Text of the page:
The Kofun period refers to a historical era of Japan dated from around 250 to 538 AD following the Yayoi period. The period is characterized by the construction of large burial or tomb mounds. The Kofun era is usually divided into two phases which are the early 4th century and the late 5th and 6th centuries. The Kofun period together with its succeeding Asuka period is often collectively known as the Yamato period which was an era before the introduction of Buddhism. In the recorded history of Japan, the Kofun period is the earliest era. However, the chronology of the period's historical sources is unclear, and therefore its study requires the help of archeology and intentional criticism.
The Kofun period was marked by the emergence of the Yamato court which was a chieftainship that rose to prominence becoming the ruling imperial dynasty. The Yamato court ruled over a significant portion of the Kyushu and Honshu. There was an increased influx of immigrants from both Korea and China, most of whom were forefathers of the prominent Japanese clans. The introduction of Buddhism into Japan in 538 AD is considered the beginning of the Asuka era which was the next historical period.
What is a Kofun Tomb?
A Kofun is a large tomb of mounded earth mainly constructed for the deceased members of the ruling elite who existed between the 4th and 7th centuries. Kofun range in size, from a few feet to over 1,300 feet long. The Kofun tombs are the greatest source of information on the political, social, and cultural organization of the Kofun period. The Kofun tombs are built in many shapes, but the square and round shapes were the most commonly used. Haniwa were pottery figures often buried beneath the Kofun's circumference.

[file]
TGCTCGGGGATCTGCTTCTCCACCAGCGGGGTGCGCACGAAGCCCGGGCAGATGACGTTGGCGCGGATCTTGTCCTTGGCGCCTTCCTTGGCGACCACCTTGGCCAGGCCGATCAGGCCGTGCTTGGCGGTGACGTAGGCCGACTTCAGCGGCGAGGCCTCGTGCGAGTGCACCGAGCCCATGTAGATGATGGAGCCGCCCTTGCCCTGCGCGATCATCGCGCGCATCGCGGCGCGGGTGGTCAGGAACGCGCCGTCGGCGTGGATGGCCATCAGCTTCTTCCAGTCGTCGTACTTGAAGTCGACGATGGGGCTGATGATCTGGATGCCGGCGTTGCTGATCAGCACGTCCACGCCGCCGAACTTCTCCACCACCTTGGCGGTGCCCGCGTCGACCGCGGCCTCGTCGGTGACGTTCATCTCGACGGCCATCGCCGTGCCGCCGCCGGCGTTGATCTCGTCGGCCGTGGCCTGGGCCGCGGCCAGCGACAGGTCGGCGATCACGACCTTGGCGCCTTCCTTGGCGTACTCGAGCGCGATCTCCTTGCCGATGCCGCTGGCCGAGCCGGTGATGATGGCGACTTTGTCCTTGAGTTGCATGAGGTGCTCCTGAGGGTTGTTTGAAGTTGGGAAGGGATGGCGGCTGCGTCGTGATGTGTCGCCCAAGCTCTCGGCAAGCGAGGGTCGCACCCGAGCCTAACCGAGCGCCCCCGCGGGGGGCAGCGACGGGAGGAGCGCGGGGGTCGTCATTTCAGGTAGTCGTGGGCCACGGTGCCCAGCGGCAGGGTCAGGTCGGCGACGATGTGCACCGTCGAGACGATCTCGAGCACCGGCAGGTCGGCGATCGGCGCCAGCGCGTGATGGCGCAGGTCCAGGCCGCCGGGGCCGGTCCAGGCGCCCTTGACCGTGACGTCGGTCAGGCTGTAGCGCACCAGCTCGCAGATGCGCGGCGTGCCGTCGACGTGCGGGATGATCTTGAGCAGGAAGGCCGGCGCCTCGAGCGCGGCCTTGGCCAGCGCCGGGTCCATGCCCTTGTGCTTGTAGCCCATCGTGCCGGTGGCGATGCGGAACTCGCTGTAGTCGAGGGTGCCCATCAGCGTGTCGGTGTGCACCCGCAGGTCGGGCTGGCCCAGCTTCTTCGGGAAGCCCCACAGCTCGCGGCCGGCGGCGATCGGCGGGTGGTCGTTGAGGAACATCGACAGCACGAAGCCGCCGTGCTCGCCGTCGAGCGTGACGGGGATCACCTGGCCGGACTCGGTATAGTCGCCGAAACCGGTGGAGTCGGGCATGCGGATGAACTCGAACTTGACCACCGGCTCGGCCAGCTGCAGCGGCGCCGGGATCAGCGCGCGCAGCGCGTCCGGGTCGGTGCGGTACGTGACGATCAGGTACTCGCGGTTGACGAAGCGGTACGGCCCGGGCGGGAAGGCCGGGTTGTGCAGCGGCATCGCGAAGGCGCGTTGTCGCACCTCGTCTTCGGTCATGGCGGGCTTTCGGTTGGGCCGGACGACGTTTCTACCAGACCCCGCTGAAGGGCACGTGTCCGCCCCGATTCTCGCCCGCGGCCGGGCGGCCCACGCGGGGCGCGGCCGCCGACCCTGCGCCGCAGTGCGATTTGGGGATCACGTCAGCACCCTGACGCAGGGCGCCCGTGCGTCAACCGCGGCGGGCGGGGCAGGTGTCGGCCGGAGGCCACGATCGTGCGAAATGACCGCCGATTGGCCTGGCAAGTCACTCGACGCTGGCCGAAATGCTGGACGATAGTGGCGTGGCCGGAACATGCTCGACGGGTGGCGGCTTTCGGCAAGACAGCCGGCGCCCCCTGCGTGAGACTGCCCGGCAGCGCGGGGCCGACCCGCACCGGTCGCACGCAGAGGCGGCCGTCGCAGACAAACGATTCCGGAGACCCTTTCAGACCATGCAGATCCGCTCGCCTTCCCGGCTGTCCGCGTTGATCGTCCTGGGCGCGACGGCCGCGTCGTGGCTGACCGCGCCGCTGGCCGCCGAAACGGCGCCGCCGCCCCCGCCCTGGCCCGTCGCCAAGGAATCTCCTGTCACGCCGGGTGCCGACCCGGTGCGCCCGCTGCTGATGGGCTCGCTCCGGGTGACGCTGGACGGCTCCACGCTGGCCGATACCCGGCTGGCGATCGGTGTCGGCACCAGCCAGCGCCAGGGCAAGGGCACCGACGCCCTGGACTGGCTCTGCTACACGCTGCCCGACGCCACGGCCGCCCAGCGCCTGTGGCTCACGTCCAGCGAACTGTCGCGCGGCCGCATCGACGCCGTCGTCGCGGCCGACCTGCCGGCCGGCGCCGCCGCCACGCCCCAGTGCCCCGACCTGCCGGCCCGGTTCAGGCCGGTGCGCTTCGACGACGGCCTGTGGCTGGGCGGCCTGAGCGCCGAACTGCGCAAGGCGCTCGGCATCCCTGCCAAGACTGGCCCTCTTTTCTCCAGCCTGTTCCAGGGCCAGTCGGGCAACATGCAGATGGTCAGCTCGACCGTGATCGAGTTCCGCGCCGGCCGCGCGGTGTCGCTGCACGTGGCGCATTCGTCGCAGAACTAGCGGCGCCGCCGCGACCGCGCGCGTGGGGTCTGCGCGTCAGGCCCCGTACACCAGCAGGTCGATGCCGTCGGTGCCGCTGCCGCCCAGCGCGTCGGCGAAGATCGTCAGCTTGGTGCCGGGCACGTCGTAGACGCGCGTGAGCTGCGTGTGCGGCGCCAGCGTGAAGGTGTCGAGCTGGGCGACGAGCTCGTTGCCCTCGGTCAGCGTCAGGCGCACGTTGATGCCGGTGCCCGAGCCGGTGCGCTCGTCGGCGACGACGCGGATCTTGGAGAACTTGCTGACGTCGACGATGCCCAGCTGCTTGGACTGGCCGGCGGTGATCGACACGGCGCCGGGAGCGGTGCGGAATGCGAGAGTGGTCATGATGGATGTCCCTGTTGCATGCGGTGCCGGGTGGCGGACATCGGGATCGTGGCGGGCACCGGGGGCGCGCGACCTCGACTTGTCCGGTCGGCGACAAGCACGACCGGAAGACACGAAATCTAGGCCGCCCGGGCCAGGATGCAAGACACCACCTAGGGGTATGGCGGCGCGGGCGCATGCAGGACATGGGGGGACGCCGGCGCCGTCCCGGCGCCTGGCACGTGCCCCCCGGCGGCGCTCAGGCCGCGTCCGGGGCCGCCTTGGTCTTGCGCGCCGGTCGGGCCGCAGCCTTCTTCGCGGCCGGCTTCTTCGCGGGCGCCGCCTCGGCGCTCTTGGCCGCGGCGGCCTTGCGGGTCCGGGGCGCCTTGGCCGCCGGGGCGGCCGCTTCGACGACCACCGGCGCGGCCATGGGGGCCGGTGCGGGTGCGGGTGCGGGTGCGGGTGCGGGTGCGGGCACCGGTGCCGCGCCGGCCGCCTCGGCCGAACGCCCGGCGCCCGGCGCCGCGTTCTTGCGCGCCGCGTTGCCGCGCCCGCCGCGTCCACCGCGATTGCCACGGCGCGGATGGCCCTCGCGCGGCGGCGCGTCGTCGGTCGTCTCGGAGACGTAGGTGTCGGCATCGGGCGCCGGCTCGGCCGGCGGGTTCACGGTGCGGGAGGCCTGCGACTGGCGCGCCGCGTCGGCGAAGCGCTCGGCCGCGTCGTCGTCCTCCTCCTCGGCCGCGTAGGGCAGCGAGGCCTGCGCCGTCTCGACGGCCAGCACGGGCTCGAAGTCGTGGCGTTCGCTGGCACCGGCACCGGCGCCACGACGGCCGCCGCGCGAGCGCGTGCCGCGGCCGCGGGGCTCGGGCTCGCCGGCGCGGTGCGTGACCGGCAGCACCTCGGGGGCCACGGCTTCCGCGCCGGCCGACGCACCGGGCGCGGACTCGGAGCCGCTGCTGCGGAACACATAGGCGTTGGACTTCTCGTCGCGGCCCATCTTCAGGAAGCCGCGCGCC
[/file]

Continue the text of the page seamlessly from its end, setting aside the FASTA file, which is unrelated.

Early Kofun Tombs
The emergence of mound burials towards the end of the 3rd century in Japan was so sudden that early archaeologists believe the tombs emulated influence or conquest from outside the archipelago. Hokenoyama Kofun is thought to be the oldest Japanese Kofun situated in Sakurai, Nara dating back to the late 3rd century. Later on, keyhole Kofuns such as the Shibuya Mukaiyama and the Hashihaka Kofuns were constructed during the 4th century. The keyhole Kofun trend first dispersed from Yamato to Kawachi before spreading throughout the entire nation during the 5th century except for the Tōhoku region. However, the style of keyhole Kofun died out in the late 6th century. The disappearance of the keyhole Kofun might be attributed to the radical transformation of the region which occurred in the Yamato court including the introduction of Buddhism as recorded in Nihon Shoki. The last two enormous Kofun include the Imashirozuka Kofun with a length of 623 feet located in Osaka. Current scholars believe that the tomb belonged to Emperor Keitai. The other great Kofun is Iwatowama kofun located in Fukuoka whose length is 443 feet. The tomb belongs to Iwai as recorded in Fudoki of Chikugo; Iwai was believed to be Keitai's political archrival.
The actual establishment of the Yamato rule is contested due to the existing controversy over Yamataikoku. However, Yamato court is believed to have been established around 250 CE. Despite the dispute, it is agreed that Yamato rulers predominated the region until the 4th century and maintained the keyhole Kofun culture. The Yamato clans started holding dominance over the southern half of Japan during the 6th century. However, according to the Book of Song, the relationship between Yamato and China is believed to have started in the late 4th century.